Delivery makes an image smaller in two ways.
This is done automatically.
This is done automatically from delivery level 2 upward.
The image is garbage collected during delivery. The garbage collector locates any unreferenced objects and frees the space they occupy. Then Delivery compacts the remaining memory so that the saved image is smaller.
Garbage collection is a generally good method of trimming the image size at delivery time. However, it is generally too conservative, and so it has no effect on a significant portion of the Common Lisp system and your application: Interned symbols, class definitions, and methods discriminating on classes. Such objects must be dealt with by the treeshaker.
From delivery level 2 upward, the image is "shaken" by default during delivery with the treeshaker. You can also invoke the treeshaker directly with the
As discussed above, the garbage collector does not delete any interned symbols, class definitions, or methods discriminating on classes from the image, even when they are unused. This is because it is designed to keep any object for which a reference exists.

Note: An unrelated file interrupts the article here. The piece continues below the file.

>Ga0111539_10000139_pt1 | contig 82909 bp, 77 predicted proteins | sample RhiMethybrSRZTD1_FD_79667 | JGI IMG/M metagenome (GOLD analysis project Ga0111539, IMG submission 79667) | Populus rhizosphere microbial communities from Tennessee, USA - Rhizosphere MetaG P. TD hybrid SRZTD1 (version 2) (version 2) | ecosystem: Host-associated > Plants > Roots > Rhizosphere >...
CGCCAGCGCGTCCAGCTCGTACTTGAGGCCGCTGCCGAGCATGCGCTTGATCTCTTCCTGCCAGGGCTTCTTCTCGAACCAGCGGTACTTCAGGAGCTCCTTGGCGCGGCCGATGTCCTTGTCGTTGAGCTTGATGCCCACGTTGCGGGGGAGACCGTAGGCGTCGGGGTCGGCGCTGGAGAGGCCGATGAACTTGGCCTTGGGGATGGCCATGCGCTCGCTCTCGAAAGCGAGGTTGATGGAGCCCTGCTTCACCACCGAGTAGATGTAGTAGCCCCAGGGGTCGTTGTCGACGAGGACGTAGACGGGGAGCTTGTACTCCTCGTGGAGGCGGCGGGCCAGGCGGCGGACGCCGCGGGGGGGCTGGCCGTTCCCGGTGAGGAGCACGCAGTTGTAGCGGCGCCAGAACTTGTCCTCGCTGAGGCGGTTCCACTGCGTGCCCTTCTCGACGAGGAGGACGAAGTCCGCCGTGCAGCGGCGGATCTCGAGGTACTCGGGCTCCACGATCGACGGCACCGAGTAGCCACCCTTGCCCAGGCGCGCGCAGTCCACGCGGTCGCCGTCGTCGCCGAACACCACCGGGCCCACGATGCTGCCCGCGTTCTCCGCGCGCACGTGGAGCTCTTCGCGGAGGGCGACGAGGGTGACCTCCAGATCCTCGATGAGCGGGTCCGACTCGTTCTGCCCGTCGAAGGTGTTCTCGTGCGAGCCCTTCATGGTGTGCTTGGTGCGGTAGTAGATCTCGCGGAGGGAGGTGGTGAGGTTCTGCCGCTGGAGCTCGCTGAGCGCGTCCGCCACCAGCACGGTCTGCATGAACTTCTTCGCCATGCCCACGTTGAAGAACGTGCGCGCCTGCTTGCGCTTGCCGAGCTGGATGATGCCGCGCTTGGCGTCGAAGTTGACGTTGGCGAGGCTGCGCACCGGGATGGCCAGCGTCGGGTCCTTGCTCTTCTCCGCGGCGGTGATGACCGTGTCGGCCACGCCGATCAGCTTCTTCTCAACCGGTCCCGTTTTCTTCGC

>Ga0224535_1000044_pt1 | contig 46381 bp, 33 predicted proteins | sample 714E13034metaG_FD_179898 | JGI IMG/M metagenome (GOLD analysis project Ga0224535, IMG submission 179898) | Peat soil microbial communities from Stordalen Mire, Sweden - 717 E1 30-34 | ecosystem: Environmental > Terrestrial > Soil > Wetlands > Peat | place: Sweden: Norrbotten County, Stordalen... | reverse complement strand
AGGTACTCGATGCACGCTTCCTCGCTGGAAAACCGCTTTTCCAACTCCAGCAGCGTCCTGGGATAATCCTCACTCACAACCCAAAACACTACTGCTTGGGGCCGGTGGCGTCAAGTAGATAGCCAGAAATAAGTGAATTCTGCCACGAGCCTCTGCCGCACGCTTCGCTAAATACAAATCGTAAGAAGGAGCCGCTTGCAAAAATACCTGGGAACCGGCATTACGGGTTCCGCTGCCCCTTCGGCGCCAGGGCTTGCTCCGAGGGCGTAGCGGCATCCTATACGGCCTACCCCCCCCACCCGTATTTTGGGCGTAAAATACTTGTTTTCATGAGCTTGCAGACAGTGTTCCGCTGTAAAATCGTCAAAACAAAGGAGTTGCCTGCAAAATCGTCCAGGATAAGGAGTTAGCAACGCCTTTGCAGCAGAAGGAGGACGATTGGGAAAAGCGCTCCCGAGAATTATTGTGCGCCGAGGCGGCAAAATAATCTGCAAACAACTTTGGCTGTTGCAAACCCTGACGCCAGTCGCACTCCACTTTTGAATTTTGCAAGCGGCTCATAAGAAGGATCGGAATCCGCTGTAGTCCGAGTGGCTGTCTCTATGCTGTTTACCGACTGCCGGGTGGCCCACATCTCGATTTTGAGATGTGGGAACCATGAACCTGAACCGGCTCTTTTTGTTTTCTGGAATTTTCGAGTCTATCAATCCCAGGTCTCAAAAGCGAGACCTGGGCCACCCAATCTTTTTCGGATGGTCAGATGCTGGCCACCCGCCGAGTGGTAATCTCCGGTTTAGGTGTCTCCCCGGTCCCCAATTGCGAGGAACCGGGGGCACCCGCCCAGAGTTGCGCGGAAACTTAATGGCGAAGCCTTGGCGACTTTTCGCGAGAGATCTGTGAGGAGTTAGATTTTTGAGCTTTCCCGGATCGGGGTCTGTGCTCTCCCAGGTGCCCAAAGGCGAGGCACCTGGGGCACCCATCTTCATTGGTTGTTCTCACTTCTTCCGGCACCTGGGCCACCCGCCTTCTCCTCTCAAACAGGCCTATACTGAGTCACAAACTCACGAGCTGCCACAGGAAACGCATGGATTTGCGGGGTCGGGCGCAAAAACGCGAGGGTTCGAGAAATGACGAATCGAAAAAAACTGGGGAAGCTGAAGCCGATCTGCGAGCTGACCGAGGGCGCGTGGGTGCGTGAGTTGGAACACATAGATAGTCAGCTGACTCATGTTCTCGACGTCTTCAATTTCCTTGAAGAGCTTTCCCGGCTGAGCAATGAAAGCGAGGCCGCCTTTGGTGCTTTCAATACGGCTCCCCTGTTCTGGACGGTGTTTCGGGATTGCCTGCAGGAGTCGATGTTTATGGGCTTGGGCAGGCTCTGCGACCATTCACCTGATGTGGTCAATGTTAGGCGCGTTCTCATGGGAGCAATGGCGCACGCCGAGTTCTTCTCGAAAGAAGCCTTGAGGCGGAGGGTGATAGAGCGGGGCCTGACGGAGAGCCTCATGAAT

There are always references to interned symbols, class definitions, and methods discriminating on classes. Interned symbols, naturally, are referred to by their package. Class definitions are always pointed to by their superclasses (the root class,
t, has no superclass but is protected from garbage collection), and a method discriminating on a class is always pointed to by the class.
Thus we have a special class of objects that cannot be removed under the normal garbage collection scheme. Using the treeshaker, however, we can do so. The treeshaker does the following to overcome the default links between these objects:
Step Break the links. renders the objects the same as all others in the image. They are now only protected from garbage collection if there are links to them elsewhere in the image -- that is, if they are actually used in the application.
The term "treeshaker" is derived from the notion that the routine picks up, by its root, a tree comprising the objects in the image and the links between them, and then shakes it until everything that is not somehow connected to the root falls off, and only the important objects remain. (An image would usually be better characterized as a directed graph than a tree, but the metaphor has persisted in the Lisp community.)
LispWorks Delivery User Guide - 15 Feb 2015